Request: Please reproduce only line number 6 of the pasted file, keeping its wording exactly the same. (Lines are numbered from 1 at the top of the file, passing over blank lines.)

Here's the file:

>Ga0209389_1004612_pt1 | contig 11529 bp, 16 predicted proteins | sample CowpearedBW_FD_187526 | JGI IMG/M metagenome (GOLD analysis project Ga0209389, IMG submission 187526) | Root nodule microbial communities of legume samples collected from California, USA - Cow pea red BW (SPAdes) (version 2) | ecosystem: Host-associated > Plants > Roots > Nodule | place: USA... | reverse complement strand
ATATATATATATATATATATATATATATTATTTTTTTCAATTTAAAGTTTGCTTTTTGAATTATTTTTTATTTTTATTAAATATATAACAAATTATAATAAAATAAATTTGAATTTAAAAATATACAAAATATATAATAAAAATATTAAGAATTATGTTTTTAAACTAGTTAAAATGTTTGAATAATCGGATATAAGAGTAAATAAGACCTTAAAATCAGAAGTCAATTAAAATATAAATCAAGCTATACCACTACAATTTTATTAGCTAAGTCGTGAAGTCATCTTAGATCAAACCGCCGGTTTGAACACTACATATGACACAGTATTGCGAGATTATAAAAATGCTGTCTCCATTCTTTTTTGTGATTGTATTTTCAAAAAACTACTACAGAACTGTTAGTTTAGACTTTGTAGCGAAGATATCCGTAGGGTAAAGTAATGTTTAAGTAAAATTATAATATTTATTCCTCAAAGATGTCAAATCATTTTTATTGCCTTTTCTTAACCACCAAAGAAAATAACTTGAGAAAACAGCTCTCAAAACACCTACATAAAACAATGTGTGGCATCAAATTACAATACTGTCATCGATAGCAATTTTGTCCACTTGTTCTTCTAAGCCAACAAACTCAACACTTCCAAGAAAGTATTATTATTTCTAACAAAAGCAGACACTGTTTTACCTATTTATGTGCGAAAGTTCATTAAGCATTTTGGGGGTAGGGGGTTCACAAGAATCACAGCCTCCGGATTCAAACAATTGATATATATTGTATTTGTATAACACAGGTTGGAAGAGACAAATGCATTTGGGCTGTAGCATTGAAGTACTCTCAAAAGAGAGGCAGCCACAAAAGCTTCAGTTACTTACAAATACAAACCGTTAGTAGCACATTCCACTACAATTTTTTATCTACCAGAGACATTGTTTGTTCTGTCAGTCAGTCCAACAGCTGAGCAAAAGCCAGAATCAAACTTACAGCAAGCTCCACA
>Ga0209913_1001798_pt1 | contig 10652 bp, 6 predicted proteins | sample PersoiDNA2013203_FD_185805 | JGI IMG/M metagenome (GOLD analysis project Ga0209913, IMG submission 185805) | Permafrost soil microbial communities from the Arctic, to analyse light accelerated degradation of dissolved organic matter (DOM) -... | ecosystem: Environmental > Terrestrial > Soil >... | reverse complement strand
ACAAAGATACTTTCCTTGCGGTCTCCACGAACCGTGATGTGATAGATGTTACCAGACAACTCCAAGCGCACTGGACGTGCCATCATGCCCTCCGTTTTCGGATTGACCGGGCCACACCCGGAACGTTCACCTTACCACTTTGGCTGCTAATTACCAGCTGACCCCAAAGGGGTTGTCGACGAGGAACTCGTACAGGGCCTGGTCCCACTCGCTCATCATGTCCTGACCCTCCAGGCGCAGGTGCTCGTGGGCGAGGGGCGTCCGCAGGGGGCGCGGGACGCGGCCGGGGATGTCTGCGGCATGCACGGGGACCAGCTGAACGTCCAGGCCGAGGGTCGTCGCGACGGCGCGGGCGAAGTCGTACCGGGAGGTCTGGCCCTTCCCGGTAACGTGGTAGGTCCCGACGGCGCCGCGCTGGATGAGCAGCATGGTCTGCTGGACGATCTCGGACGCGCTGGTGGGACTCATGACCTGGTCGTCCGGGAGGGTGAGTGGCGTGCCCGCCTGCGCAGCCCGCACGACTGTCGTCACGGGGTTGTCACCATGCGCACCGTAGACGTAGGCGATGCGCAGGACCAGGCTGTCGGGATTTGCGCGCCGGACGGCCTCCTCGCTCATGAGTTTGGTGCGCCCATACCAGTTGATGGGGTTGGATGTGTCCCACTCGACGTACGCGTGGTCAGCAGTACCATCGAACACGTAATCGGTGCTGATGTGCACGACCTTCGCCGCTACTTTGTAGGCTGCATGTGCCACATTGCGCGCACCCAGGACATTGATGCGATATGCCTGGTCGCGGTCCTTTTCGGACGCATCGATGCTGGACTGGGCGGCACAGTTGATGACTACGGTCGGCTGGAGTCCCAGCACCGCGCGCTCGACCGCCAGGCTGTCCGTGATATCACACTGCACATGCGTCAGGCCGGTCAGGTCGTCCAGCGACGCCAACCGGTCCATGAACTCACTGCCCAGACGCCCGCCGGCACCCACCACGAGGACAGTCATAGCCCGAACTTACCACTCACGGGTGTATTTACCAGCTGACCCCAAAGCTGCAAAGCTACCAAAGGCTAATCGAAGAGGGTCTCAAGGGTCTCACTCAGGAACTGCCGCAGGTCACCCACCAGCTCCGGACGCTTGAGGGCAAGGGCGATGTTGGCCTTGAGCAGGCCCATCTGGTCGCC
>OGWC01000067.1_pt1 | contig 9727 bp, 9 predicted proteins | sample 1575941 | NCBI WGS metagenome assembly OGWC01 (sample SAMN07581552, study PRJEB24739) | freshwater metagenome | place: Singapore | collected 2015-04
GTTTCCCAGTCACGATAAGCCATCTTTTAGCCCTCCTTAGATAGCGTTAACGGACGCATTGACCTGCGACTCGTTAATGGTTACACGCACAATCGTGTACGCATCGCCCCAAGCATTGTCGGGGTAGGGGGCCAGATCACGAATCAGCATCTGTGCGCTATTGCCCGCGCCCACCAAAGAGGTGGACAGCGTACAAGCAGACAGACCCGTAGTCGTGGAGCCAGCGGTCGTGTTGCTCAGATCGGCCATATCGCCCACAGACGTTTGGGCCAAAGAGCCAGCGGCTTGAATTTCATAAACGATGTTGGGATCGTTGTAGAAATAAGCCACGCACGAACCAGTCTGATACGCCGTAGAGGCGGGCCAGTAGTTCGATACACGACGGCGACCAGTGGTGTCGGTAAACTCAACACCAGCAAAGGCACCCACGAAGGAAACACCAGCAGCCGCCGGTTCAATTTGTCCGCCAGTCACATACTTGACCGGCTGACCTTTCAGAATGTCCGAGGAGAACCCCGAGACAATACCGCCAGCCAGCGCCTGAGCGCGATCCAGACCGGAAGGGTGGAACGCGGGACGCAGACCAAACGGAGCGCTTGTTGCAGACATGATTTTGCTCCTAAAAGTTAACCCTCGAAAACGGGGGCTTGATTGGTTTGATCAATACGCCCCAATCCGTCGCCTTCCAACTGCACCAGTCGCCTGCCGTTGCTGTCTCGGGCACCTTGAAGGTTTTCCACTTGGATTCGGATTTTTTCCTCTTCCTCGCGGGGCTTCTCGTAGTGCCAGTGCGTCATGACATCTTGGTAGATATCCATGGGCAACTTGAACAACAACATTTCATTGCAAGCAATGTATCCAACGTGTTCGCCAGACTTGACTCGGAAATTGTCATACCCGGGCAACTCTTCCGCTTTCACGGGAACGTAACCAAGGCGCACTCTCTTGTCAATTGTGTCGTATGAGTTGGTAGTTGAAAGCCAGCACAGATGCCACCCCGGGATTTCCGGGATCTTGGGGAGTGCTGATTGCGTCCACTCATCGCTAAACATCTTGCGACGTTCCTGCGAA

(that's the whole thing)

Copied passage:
GTTTCCCAGTCACGATAAGCCATCTTTTAGCCCTCCTTAGATAGCGTTAACGGACGCATTGACCTGCGACTCGTTAATGGTTACACGCACAATCGTGTACGCATCGCCCCAAGCATTGTCGGGGTAGGGGGCCAGATCACGAATCAGCATCTGTGCGCTATTGCCCGCGCCCACCAAAGAGGTGGACAGCGTACAAGCAGACAGACCCGTAGTCGTGGAGCCAGCGGTCGTGTTGCTCAGATCGGCCATATCGCCCACAGACGTTTGGGCCAAAGAGCCAGCGGCTTGAATTTCATAAACGATGTTGGGATCGTTGTAGAAATAAGCCACGCACGAACCAGTCTGATACGCCGTAGAGGCGGGCCAGTAGTTCGATACACGACGGCGACCAGTGGTGTCGGTAAACTCAACACCAGCAAAGGCACCCACGAAGGAAACACCAGCAGCCGCCGGTTCAATTTGTCCGCCAGTCACATACTTGACCGGCTGACCTTTCAGAATGTCCGAGGAGAACCCCGAGACAATACCGCCAGCCAGCGCCTGAGCGCGATCCAGACCGGAAGGGTGGAACGCGGGACGCAGACCAAACGGAGCGCTTGTTGCAGACATGATTTTGCTCCTAAAAGTTAACCCTCGAAAACGGGGGCTTGATTGGTTTGATCAATACGCCCCAATCCGTCGCCTTCCAACTGCACCAGTCGCCTGCCGTTGCTGTCTCGGGCACCTTGAAGGTTTTCCACTTGGATTCGGATTTTTTCCTCTTCCTCGCGGGGCTTCTCGTAGTGCCAGTGCGTCATGACATCTTGGTAGATATCCATGGGCAACTTGAACAACAACATTTCATTGCAAGCAATGTATCCAACGTGTTCGCCAGACTTGACTCGGAAATTGTCATACCCGGGCAACTCTTCCGCTTTCACGGGAACGTAACCAAGGCGCACTCTCTTGTCAATTGTGTCGTATGAGTTGGTAGTTGAAAGCCAGCACAGATGCCACCCCGGGATTTCCGGGATCTTGGGGAGTGCTGATTGCGTCCACTCATCGCTAAACATCTTGCGACGTTCCTGCGAA